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Wednesday, 21 November 2018

2 million Syrian refugees 'a disgraceful humanitarian calamity': UN

Syrian refugees hit the two million mark while an additional 4.25 million are internally displaced, according to UN figures; more Syrians flee country on news of US-proposed missile strike

AFP , Tuesday 3 Sep 2013
Refugees
Syrian refugees cross into Iraq at the Peshkhabour border. With refugee camps full, the majority will make their way to cities (Photo: AP)
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More than two million Syrians have now fled their country, the UNHCR said Tuesday, as top US officials pressed a robust bid to secure Congress' support for military strikes against the Damascus regime.

The UN refugee agency's grim statistics come as Syrian President Bashar Al-Assad warned that Western military action against him risked igniting a regional war and bringing chaos across the Middle East.

The UNHCR, in a statement released in Geneva, lamented that the number of Syrian refugees had increased nearly 10-fold from a year ago.

"Syria is haemorrhaging women, children and men who cross borders often with little more than the clothes on their backs," the statement said, pointing out that on 3 September, 2012, it had registered just 230,671 Syrian refugees.

In addition to the two million Syrians living as refugees, some 4.25 million people have been displaced within the devastated country since the conflict began in March 2011, according to UN figures.

"Syria has become the great tragedy of this century," UN High Commissioner for Refugees Antonio Guterres said in a statement, describing the situation in the country as "a disgraceful humanitarian calamity with suffering and displacement unparallelled in recent history."

Correspondents and witnesses have reported an even greater exodus of Syrians into neighbouring countries since US President Barack Obama warned last week he was ready to launch military strikes on Assad's regime over its alleged use of chemical weapons.

Obama shocked Washington and the world on Saturday when he decided to seek support for military action in Syria from Congress, putting his plans on hold and effectively giving more time for civilians to leave the country.

As part of White House strategy to persuade sceptical lawmakers to back what Obama said would be "limited" and "narrow" action in Syria, the US secretaries of state and defence were to go before a Senate panel on Tuesday.

In what will be one of the most high-profile political set pieces in Washington in weeks, John Kerry and Chuck Hagel will testify to the Senate Foreign Relations committee.

Kerry will argue that failing to act in Syria "unravels the deterrent impact of the international norm against chemical weapons use," a senior State Department official said on condition of anonymity.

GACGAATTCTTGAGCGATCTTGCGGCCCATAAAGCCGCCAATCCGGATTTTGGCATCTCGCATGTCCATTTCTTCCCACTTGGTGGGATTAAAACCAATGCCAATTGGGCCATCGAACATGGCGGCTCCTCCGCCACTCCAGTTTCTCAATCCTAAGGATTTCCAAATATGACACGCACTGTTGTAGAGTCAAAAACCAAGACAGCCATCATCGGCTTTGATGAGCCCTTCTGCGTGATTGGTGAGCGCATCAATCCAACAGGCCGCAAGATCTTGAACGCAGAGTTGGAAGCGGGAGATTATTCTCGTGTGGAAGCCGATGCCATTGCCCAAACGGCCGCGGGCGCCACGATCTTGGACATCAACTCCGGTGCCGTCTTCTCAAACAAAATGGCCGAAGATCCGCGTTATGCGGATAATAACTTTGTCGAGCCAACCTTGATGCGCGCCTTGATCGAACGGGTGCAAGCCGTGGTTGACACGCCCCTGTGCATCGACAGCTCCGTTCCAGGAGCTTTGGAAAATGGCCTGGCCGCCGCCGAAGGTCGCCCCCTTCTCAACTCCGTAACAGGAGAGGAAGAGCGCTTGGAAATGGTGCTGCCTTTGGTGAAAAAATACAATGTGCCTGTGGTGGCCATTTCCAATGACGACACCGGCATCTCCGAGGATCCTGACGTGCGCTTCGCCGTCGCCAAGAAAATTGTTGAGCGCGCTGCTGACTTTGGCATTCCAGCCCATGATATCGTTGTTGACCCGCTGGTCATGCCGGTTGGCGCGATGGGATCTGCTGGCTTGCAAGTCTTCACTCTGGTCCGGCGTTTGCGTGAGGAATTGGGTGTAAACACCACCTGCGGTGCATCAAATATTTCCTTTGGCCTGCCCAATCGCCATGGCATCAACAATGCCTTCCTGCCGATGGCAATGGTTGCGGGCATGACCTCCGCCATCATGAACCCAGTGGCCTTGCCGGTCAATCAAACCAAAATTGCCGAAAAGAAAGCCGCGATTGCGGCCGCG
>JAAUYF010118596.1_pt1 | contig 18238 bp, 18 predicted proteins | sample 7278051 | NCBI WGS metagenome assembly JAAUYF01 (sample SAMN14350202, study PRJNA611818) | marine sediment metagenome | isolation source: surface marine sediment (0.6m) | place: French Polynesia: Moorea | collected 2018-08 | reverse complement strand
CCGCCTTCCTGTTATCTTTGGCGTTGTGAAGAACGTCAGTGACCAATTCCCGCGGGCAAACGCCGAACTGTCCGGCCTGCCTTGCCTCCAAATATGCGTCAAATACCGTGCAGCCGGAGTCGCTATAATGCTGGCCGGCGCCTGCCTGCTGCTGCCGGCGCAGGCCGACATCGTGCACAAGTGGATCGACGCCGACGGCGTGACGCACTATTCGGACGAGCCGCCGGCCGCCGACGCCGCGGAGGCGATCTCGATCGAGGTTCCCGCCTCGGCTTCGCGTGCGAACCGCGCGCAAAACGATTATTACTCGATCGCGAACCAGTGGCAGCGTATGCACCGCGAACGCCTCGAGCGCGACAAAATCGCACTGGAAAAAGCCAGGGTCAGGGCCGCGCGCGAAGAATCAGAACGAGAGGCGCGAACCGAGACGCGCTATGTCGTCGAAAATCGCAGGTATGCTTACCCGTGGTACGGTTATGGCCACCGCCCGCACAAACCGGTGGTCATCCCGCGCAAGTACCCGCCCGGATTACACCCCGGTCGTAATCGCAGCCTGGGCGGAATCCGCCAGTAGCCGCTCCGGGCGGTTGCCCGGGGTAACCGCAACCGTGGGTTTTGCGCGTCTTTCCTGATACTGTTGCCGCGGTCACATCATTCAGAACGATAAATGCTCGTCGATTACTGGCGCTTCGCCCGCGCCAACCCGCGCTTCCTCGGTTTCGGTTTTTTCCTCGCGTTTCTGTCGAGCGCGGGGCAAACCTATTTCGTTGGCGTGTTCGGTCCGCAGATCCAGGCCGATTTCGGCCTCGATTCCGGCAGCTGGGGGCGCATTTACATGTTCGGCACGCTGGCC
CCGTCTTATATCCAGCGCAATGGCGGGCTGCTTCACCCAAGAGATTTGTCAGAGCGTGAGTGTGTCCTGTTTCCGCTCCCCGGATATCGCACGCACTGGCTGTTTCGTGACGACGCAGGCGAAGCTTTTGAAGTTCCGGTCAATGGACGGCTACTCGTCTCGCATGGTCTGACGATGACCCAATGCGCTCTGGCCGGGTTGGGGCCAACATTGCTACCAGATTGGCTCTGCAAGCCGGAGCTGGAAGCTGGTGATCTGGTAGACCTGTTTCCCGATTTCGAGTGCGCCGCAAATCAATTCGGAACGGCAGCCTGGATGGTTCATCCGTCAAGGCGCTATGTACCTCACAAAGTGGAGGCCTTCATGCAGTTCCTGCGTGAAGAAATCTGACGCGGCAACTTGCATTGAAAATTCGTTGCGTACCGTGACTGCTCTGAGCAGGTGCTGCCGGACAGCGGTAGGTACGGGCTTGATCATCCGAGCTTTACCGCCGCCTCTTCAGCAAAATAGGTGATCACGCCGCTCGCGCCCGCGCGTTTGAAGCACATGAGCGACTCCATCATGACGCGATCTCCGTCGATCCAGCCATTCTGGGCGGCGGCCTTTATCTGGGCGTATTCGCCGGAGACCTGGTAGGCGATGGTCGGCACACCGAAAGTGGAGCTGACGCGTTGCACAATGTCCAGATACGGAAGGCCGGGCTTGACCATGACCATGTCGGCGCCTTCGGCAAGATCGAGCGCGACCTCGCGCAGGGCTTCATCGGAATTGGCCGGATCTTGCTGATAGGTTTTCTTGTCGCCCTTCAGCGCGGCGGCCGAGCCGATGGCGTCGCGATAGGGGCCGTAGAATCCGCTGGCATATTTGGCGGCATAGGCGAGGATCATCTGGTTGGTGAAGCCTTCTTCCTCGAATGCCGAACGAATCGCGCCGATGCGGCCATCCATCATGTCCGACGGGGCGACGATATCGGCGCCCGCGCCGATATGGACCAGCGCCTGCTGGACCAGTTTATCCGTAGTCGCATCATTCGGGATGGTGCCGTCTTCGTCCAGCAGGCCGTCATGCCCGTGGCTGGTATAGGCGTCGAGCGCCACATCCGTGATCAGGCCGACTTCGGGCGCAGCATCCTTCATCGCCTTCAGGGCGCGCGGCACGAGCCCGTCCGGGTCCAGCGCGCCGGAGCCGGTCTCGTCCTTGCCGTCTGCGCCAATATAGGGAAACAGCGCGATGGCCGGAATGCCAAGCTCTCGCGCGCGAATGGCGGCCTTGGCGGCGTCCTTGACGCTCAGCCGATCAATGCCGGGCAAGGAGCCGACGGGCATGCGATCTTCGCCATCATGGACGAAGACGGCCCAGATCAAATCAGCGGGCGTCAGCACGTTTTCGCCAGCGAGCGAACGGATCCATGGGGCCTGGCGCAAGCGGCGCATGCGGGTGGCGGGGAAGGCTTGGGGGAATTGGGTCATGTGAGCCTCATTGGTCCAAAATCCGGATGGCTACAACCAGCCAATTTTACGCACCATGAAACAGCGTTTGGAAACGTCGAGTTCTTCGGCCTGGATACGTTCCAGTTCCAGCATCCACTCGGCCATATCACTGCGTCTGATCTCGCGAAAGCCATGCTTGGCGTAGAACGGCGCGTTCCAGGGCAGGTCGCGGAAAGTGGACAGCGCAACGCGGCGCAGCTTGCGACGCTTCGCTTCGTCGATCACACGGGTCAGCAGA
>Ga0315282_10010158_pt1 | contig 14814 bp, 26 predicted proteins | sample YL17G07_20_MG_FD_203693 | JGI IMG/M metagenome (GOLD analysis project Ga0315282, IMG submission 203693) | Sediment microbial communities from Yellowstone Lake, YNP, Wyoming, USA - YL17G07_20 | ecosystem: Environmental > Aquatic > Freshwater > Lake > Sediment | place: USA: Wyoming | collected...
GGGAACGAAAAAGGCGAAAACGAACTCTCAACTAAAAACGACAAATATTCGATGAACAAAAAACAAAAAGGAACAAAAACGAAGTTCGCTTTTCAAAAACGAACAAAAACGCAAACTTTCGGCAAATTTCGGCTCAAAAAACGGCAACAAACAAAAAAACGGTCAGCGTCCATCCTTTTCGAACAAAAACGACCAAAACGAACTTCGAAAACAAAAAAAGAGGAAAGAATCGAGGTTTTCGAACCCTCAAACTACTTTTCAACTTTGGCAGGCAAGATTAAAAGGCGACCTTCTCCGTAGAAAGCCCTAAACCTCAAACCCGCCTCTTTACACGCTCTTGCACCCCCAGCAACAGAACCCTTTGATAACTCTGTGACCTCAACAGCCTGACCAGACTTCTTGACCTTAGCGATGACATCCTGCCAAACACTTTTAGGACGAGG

Inaction also "endangers our friends and our partners along Syria's borders... and risks emboldening Assad and his key allies - Hezbollah and Iran," the official warned.

France, which backs Obama in his determination to launch a military intervention in Syria, on Monday released an intelligence report which said Assad's forces carried out a "massive" chemical attack last month.

Based on military and foreign intelligence services, the report said the regime launched an attack "combining conventional means with the massive use of chemical agents" on rebel-held areas around the capital Damascus on August 21.

It said that based on videos, French intelligence had counted at least 281 dead but that reports of up to 1,500 killed were consistent with such heavy use of chemical weapons.

"The attack on August 21 could only have been ordered and carried out by the regime," the report said.

Assad, in a rare interview with Western media released Monday, warned that Western military strikes risked setting off a wider conflict in the Middle East.

"We cannot only talk about a Syrian response, but what could happen after the first strike," Assad said.

"Everyone will lose control of the situation once the powder keg explodes. Chaos and extremism will spread. There is a risk of regional war."

He said France should consider the consequences of taking part in military action.

"There will be repercussions, negative ones of course, on the interests of France," Assad said.

France has emerged as the main US ally in the Syria crisis after the British parliament rejected involvement in any military action.

It was unclear who else may be persuaded to take part in Western action, but NATO chief Anders Fogh Rasmussen said Monday he was personally convinced the chemical attack had taken place and that Assad's regime was responsible.

Rasmussen called for a response that would "send a very clear message" against the use of chemical weapons, but said any military action should be "very short, sharp (and) tailored".

Efforts to win UN backing for military action have been stymied by Russia, which said Monday it remained totally unconvinced that the regime carried out the attack.

Foreign Minister Sergei Lavrov warned that Western military action would sink joint efforts by Washington and Moscow to organise a peace conference in Geneva.

China, which in the past has joined Russia in blocking UN Security Council resolutions against Assad, also said it was "gravely concerned" about the prospect of "unilateral military actions" against Syria.

Fighting continued to rage in Syria meanwhile, with the Syrian Observatory for Human Rights watchdog saying that nearly 90 rebels were killed near Damascus in the previous 48 hours.

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